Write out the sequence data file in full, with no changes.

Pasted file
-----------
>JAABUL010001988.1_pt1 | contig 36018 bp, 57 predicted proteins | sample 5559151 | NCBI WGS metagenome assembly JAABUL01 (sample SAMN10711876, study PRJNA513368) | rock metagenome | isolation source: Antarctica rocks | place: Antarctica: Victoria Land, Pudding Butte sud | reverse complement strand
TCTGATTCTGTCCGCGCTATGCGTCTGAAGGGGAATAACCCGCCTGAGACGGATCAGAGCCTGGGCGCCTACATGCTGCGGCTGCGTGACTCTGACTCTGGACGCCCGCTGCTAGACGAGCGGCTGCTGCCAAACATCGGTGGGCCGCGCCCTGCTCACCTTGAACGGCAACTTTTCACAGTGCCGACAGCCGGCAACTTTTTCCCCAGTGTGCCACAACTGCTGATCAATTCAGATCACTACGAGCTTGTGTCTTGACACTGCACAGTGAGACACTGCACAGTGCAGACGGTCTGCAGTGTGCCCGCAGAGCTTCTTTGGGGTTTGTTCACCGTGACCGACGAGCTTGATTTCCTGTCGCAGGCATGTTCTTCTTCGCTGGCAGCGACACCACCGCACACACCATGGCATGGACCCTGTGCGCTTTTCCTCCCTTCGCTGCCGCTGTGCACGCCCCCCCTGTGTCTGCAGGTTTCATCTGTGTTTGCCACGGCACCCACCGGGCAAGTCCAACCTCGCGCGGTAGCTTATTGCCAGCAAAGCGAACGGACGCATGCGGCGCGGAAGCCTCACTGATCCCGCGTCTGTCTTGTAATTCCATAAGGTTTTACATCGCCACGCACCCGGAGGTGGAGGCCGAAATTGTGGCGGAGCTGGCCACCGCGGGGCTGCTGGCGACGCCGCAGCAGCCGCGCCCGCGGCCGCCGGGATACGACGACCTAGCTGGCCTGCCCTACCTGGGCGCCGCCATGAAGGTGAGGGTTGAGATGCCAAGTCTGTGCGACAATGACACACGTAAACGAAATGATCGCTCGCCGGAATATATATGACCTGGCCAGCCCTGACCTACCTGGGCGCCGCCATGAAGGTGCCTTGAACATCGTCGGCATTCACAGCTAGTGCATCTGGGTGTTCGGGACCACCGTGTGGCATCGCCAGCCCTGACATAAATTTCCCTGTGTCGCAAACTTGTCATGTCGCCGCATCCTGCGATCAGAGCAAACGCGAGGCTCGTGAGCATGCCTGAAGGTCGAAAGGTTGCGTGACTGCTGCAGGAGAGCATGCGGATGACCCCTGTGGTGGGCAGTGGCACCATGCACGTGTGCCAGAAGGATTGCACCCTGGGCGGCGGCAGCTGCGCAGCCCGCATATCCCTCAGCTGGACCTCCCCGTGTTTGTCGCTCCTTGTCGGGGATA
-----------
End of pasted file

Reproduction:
>JAABUL010001988.1_pt1 | contig 36018 bp, 57 predicted proteins | sample 5559151 | NCBI WGS metagenome assembly JAABUL01 (sample SAMN10711876, study PRJNA513368) | rock metagenome | isolation source: Antarctica rocks | place: Antarctica: Victoria Land, Pudding Butte sud | reverse complement strand
TCTGATTCTGTCCGCGCTATGCGTCTGAAGGGGAATAACCCGCCTGAGACGGATCAGAGCCTGGGCGCCTACATGCTGCGGCTGCGTGACTCTGACTCTGGACGCCCGCTGCTAGACGAGCGGCTGCTGCCAAACATCGGTGGGCCGCGCCCTGCTCACCTTGAACGGCAACTTTTCACAGTGCCGACAGCCGGCAACTTTTTCCCCAGTGTGCCACAACTGCTGATCAATTCAGATCACTACGAGCTTGTGTCTTGACACTGCACAGTGAGACACTGCACAGTGCAGACGGTCTGCAGTGTGCCCGCAGAGCTTCTTTGGGGTTTGTTCACCGTGACCGACGAGCTTGATTTCCTGTCGCAGGCATGTTCTTCTTCGCTGGCAGCGACACCACCGCACACACCATGGCATGGACCCTGTGCGCTTTTCCTCCCTTCGCTGCCGCTGTGCACGCCCCCCCTGTGTCTGCAGGTTTCATCTGTGTTTGCCACGGCACCCACCGGGCAAGTCCAACCTCGCGCGGTAGCTTATTGCCAGCAAAGCGAACGGACGCATGCGGCGCGGAAGCCTCACTGATCCCGCGTCTGTCTTGTAATTCCATAAGGTTTTACATCGCCACGCACCCGGAGGTGGAGGCCGAAATTGTGGCGGAGCTGGCCACCGCGGGGCTGCTGGCGACGCCGCAGCAGCCGCGCCCGCGGCCGCCGGGATACGACGACCTAGCTGGCCTGCCCTACCTGGGCGCCGCCATGAAGGTGAGGGTTGAGATGCCAAGTCTGTGCGACAATGACACACGTAAACGAAATGATCGCTCGCCGGAATATATATGACCTGGCCAGCCCTGACCTACCTGGGCGCCGCCATGAAGGTGCCTTGAACATCGTCGGCATTCACAGCTAGTGCATCTGGGTGTTCGGGACCACCGTGTGGCATCGCCAGCCCTGACATAAATTTCCCTGTGTCGCAAACTTGTCATGTCGCCGCATCCTGCGATCAGAGCAAACGCGAGGCTCGTGAGCATGCCTGAAGGTCGAAAGGTTGCGTGACTGCTGCAGGAGAGCATGCGGATGACCCCTGTGGTGGGCAGTGGCACCATGCACGTGTGCCAGAAGGATTGCACCCTGGGCGGCGGCAGCTGCGCAGCCCGCATATCCCTCAGCTGGACCTCCCCGTGTTTGTCGCTCCTTGTCGGGGATA